The term cyberbullying is a powerful one, and it should be, because it is every bit as vicious and painful as bullying face to face. This is also why the word should not be bandied about to represent anyone who disagrees with you. If you say something stupid and people pull you up on it via Twitter, that is NOT cyberbullying. Over the last few days Twitter has become increasingly tense and I see factions being drawn up between ‘celebrities’ and ‘plebs.’ Everyone needs to learn from this and change their behaviour.
My philosophy in life is pretty simple: ‘How is that helping?’ When using social media or indeed talking to anybody, it’s an important question to keep in mind.
Obviously it’s not nice to just send abuse to somebody and there are trolls out there who set out purely to be mean. If you did not enjoy a piece of work performed by a famous Twitter user, do not @ their name into your conversation unless it is something you would say to their face. It’s rude and entirely unnecessary. You’d be surprised how many performers receive tweets out of the blue reading: “Why are you so shit/fat/ugly?” It’s not easy to just shake that off, nor should anyone have to. I don’t care if they are famous or not, there’s no need to go around purposefully upsetting someone.
At the same time, celebrities have to acknowledge they are in a very different position of power and use it responsibly. Charlie Brooker is wise to reveal troll messages without including their usernames, therefore avoiding a flame war while getting his point across. Ricky Gervais does the exact opposite, actively encouraging his millions of followers – who we already know just LOVE to shout ‘mong’ at his request – to send insults to specific people. Surely nobody can say this is responsible behaviour? It’s not ‘fighting back’ because it is completely out of proportion. It’s revenge, pure and simple.
This brings us on to the problem that has sprung up over the last few days. It is delicate territory and very emotionally charged, so please try to read and only then form a response. Debate is important and Twitter has created a fantastic global conversation that was simply never possible before now. As I’ve already said, it can be abused, but we must protect the sense that everyone can contribute in a civil, reasonable manner. This now feels at risk.
Dissent is not bullying. It might feel like it when there are numerous voices piling in to criticise your position, but if there are so many over a long period of time, you might want to ask yourself why they are all saying roughly the same thing. Don’t dismiss them all out of hand as an organised mob. When you tweet that something has upset you, your friends and followers send sympathetic messages, right? Similarly, if someone is upsetting your friend, you rush to defend them and try to help vouch for their good intentions. In the recent case with Nicky Clark and cookdandbombd, watching this spiral out of control was horrific for everyone. Friends and supporters from both sides piled in to contribute and it felt like the individuals were being swamped with comments, some less well phrased than others. I am sad it made BOTH of these individuals feel afraid to use Twitter, but the more it escalated with blogs, counter-blogs and newspaper articles, the more people joined the conversation and the more shouty it all became. Imagine all these people in a room, talking to each other with a conversation that goes on for a week. Of course it’d drive anyone up the wall.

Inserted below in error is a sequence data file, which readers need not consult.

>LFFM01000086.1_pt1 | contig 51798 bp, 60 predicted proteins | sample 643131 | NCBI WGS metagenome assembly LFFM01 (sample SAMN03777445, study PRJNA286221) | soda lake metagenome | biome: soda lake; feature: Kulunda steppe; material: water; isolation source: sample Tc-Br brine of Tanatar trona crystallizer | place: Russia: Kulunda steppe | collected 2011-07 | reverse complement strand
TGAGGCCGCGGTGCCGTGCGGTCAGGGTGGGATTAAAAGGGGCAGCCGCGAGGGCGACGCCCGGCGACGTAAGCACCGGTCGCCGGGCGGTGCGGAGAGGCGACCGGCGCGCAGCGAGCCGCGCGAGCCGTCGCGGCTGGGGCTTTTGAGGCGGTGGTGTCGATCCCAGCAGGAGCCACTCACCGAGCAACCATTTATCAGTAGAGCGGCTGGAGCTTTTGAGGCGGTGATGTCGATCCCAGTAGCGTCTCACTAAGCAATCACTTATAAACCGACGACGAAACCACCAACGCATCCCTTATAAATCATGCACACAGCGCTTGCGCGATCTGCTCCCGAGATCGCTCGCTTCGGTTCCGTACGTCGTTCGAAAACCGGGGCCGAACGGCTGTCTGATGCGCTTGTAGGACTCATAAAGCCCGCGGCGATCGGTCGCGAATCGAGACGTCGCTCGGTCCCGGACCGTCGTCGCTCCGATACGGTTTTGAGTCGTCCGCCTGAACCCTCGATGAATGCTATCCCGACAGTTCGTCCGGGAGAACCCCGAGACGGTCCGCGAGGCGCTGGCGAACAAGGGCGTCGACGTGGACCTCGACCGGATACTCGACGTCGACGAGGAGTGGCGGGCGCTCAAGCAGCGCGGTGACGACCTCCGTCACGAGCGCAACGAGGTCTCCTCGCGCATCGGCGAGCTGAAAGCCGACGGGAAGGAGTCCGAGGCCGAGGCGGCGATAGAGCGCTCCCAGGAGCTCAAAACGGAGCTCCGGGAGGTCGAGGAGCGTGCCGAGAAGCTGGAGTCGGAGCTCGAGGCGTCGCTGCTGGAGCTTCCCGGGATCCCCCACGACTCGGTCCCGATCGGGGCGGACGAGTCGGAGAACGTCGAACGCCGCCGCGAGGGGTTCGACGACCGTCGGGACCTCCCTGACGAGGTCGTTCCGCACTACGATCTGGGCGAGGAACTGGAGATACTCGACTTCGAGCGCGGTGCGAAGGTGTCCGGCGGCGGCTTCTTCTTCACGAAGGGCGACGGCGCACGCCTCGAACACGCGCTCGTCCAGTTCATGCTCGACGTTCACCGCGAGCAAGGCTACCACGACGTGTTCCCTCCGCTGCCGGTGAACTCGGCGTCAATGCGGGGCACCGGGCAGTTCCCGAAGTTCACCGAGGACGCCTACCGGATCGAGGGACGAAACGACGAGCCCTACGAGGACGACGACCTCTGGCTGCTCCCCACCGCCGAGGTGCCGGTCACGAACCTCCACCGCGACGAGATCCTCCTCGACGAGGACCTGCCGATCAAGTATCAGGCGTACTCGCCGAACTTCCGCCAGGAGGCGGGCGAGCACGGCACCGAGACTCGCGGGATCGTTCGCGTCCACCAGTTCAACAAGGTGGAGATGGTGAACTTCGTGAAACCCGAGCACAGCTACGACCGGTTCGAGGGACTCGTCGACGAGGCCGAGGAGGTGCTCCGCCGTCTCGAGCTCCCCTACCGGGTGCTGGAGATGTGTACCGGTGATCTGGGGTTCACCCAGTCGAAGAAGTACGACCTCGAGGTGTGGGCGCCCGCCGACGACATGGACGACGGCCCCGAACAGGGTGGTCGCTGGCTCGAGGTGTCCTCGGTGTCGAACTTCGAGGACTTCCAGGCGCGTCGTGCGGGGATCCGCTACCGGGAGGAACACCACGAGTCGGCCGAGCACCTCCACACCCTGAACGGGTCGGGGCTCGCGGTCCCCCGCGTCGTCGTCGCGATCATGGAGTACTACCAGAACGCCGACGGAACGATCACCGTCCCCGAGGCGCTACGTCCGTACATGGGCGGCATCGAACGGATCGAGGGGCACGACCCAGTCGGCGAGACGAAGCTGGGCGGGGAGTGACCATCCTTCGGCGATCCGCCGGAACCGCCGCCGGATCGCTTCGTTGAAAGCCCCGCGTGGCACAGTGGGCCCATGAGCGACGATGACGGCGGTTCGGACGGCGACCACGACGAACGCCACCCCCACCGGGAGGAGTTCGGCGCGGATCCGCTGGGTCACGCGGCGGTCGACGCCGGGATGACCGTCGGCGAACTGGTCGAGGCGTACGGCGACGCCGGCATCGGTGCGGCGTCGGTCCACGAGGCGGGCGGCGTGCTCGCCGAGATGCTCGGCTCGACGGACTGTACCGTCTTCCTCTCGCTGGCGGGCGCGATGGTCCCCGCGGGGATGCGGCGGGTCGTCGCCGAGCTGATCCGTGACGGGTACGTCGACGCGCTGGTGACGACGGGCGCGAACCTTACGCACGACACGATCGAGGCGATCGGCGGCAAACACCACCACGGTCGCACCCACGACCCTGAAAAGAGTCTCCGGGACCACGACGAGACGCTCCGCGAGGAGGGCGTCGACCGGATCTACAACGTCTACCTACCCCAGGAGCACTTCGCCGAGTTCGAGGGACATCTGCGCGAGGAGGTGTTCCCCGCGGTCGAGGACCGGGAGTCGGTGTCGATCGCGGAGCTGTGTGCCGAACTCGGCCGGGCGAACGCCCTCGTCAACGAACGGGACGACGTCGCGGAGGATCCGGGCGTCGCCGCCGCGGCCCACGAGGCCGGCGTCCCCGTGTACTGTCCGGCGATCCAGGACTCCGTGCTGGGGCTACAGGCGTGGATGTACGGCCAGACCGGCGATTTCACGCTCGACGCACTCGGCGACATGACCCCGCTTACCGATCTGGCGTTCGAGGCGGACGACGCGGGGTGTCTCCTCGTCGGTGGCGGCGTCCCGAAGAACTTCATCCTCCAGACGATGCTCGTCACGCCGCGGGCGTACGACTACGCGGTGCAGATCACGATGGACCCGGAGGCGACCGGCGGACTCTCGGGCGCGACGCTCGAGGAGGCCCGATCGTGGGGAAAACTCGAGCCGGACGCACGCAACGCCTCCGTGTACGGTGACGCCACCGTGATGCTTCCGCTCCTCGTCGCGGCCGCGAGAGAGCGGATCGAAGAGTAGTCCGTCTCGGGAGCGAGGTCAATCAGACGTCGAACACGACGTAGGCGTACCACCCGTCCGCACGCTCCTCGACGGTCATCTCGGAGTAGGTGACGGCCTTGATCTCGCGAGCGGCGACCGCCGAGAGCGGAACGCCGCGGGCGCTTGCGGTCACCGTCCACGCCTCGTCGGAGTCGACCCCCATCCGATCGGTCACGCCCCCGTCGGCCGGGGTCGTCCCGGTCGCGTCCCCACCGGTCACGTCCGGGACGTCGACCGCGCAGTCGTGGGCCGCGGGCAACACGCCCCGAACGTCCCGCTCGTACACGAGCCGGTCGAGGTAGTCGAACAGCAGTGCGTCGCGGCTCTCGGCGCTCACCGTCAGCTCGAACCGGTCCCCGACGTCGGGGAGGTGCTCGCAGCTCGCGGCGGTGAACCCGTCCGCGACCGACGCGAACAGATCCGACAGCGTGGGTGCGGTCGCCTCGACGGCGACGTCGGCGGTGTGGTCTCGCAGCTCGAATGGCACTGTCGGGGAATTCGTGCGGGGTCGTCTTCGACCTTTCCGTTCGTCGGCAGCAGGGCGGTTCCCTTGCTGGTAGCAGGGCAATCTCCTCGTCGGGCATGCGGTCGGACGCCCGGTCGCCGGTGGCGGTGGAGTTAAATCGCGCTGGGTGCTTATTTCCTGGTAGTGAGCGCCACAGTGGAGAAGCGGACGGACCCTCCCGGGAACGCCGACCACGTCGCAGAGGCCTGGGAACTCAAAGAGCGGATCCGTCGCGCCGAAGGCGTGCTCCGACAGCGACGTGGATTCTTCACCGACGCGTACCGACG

Ultimately, I don’t think Nicky Clark and cookdandbombd are all that far apart in their positions on cyberbullying. They have both shown us the strong emotional impact Twitter can have and just how carefully we must use it. I’m sure both will agree celebrities are not expected to just put up with insults, but on Twitter should learn to differentiate trolls from people with genuine points to be made. Today I saw a doctor accused of cyberbullying and reported to the POLICE for taking her up on a passage written in her book. That way madness lies. If you cannot find common ground in a debate, then someone has to take the initiative to say ‘let’s agree to disagree’ and leave it there.
I have been in this situation, which could’ve been so much worse. I wrote this blog: http://chicalolita.wordpress.com/2010/12/20/frankie-boyle-the-only-taboo-must-be-crap-comedy/ and sent it to Emma Kennedy via DM (she was following me at the time) because there had been a debate around a particular joke Frankie Boyle had made. I thought it reasonable enough and wanted her opinion on it, potentially keeping the discussion private, as it was clear this issue meant a lot to her. She immediately blocked me and complained that someone had “told me I should be laughing at breast cancer jokes.” She received multiple messages of sympathy about how I – thankfully unnamed! – was a “monster,” a “troll” and trying to upset her. I had intended the complete opposite and was astonished, truly hurt that my blog had caused her pain or prompted me to be considered in such a way. I then received numerous messages from celebrities, many of them her friends and colleagues, who assured me she had been “out of order” and totally unreasonable. They insisted I had nothing to apologise or feel bad for. They did it via DM, mind you…
I know it’s hard when two people you follow start to fight on Twitter, but sometimes we need the guts to stand up and say ‘listen, you over-reacted there and their intention was not to be cruel. Don’t make this turn ugly.’ Or, if it’s too late, sit back and write a really long blog.